Support actions

Cake sale at the Lycée de Garçons of Esch-sur-Alzette in favour of war refugees Ludmila and Danil

Students from the Lycée de Garçons d’Esch-sur-Alzette (LGE) in Esch organised the sale of home-made pastries during the breaks from 21 October to 12 November 2019. The proceeds were in favour of Ludmila Bazhenova and her grandson Danil. Both are war refugees from Donetsk (Eastern Ukraine), a city occupied by pro-Russian separatists.

Until the end of October, both were helped by Caritas in Dnipro. This aid organisation has passed on this difficult situation to us, in mid-October, from the seventy-year-old grandmother Ludmila and and her grandson Danil, who is twelve years old. Both fled from Donetsk in 2017 because the family situation had become untenable for the grandmother and the child.
Danil’s mother gave birth to a handicapped child in 2014 during the bombings. The father, not the natural father of Danil, was sent to prison where he was tortured for months by the separatists. During forced labor in the open air he managed to escape and he came back to the family in secret. But, he became so mentally unstable that he constantly beat Danil. The grandmother could not stand this difficult situation any longer, and since she found no help in the occupied zone, she decided to flee with her grandson. They escaped without any problems through unguarded mine-filled fields, into free Ukraine to safety and reached the city of Dnipro.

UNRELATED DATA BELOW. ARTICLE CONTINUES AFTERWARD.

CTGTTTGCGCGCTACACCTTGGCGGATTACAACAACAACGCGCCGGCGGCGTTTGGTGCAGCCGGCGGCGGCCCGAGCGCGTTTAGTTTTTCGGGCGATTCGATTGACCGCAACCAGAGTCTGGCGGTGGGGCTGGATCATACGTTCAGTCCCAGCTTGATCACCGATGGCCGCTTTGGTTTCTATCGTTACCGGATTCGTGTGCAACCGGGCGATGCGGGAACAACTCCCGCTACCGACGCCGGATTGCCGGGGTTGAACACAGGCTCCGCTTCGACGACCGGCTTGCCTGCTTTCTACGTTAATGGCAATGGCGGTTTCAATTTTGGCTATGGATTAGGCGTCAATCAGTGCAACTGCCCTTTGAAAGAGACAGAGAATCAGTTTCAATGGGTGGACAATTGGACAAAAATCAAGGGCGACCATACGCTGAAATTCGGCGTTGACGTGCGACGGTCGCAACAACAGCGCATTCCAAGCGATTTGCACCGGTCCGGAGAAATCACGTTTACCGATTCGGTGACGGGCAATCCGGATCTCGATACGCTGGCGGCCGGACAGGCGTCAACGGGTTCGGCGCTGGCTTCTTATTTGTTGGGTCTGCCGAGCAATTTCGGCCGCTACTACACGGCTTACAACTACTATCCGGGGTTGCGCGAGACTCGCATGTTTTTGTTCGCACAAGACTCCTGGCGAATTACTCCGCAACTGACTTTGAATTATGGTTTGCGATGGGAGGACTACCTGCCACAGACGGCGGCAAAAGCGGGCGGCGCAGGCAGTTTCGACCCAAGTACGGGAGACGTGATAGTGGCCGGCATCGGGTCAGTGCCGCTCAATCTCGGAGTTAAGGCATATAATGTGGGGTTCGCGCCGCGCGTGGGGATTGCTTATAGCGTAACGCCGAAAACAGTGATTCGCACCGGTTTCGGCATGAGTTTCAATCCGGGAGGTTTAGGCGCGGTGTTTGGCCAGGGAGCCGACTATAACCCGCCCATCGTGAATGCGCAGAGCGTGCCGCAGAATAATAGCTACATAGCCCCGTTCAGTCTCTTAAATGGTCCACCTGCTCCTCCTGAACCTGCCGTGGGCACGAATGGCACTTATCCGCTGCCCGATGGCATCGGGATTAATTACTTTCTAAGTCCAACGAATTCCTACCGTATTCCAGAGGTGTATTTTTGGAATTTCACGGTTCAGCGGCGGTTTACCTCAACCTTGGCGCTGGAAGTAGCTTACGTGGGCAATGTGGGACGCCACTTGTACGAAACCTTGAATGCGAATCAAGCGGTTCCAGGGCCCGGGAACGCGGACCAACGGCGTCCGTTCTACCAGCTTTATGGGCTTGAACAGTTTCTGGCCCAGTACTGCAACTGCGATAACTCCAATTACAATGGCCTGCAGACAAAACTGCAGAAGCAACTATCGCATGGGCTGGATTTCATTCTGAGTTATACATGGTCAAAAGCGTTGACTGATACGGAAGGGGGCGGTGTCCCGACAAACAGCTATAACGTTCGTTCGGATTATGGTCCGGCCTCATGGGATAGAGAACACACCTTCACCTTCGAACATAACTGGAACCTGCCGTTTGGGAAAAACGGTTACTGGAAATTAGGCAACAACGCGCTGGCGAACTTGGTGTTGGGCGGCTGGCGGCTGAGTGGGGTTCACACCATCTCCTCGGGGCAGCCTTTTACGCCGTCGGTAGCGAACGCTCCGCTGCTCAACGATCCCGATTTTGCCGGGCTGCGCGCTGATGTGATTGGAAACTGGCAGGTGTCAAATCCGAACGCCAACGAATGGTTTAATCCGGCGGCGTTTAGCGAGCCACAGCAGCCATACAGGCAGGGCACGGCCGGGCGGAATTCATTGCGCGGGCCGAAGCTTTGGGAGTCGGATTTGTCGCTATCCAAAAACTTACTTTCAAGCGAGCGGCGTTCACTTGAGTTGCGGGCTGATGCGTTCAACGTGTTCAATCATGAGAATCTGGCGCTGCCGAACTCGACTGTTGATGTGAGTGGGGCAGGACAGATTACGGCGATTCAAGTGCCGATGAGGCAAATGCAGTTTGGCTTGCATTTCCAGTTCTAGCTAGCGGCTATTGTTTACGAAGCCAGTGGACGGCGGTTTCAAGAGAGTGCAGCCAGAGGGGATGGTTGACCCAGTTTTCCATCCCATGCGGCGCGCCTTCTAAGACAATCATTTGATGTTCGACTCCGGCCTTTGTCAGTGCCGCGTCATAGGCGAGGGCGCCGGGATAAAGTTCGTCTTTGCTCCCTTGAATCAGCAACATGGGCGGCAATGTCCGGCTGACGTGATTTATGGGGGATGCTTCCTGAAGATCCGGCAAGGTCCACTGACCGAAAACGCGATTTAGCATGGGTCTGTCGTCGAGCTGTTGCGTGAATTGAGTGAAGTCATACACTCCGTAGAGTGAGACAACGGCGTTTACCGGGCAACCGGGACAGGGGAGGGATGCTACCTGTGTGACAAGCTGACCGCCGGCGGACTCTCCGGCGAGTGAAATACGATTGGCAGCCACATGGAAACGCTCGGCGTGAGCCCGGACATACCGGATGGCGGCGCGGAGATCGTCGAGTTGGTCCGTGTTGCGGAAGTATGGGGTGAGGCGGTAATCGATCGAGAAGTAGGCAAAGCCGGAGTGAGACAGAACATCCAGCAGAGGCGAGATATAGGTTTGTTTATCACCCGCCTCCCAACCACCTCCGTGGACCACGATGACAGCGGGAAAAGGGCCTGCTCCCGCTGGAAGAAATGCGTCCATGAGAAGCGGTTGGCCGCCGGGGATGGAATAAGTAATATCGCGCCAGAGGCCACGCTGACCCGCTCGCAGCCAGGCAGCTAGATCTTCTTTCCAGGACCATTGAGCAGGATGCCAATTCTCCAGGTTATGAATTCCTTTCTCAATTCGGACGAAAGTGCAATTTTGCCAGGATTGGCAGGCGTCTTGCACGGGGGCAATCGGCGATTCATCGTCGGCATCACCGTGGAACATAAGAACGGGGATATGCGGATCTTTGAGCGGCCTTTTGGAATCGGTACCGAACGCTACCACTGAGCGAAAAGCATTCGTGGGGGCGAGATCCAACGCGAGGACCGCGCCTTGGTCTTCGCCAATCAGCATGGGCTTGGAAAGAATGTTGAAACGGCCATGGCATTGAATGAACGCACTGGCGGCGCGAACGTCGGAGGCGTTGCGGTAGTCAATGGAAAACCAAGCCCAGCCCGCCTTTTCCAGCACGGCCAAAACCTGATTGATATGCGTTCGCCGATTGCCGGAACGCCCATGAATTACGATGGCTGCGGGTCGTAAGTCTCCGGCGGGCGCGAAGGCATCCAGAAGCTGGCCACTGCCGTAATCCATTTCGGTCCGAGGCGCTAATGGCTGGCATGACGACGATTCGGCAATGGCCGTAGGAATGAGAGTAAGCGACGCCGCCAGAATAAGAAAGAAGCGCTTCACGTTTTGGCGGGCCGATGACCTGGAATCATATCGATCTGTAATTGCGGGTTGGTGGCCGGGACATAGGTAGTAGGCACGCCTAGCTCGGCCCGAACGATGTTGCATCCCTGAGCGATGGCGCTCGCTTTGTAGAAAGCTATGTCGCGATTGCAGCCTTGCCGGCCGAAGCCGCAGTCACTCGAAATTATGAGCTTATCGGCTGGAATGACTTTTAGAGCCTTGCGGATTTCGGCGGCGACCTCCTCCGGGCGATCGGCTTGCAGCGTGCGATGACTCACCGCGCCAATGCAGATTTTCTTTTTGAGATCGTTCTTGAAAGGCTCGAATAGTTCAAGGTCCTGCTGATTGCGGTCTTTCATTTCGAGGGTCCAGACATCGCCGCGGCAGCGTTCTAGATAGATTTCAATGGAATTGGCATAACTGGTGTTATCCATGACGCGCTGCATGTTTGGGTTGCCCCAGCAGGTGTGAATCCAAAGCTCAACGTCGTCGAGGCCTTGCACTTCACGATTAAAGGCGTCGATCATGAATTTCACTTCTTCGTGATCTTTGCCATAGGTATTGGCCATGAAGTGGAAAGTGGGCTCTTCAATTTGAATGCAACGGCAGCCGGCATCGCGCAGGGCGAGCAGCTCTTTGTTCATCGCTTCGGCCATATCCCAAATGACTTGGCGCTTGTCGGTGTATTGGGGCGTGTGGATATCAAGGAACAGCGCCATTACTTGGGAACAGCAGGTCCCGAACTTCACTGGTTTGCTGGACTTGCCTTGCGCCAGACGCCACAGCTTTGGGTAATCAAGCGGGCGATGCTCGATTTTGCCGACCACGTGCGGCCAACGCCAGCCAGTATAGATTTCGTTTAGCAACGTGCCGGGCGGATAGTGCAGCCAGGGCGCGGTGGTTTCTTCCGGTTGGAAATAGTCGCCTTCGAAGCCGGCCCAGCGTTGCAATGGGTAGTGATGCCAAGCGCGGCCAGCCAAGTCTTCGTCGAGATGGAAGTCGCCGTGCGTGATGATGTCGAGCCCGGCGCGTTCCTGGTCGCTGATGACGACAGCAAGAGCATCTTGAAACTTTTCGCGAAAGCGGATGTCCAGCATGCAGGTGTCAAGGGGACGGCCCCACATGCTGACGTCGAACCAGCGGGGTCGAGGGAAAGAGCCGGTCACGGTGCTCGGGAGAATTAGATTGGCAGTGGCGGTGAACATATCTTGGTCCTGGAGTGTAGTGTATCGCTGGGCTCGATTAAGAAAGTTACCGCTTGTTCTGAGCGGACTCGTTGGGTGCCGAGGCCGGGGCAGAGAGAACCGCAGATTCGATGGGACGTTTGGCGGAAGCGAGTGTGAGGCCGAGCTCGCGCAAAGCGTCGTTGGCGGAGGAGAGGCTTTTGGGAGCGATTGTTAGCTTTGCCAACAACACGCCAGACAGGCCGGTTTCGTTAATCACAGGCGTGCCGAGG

During the first year, however, all their money reserves evaporated without them being able to stabilize their situation financially. Finally they asked for help from the Greek Catholic community and Caritas. The latter asked us in mid-October if we could help on our part.
In order to guarantee this help for the two refugees, we visited a dozen classes of the LGE, during the subject “Life and Society”, to explain to the students how a war destroys a family in the long term. But we also explained that every student can help this family if they participate in a bake sale. In every class there were students who were willing to help.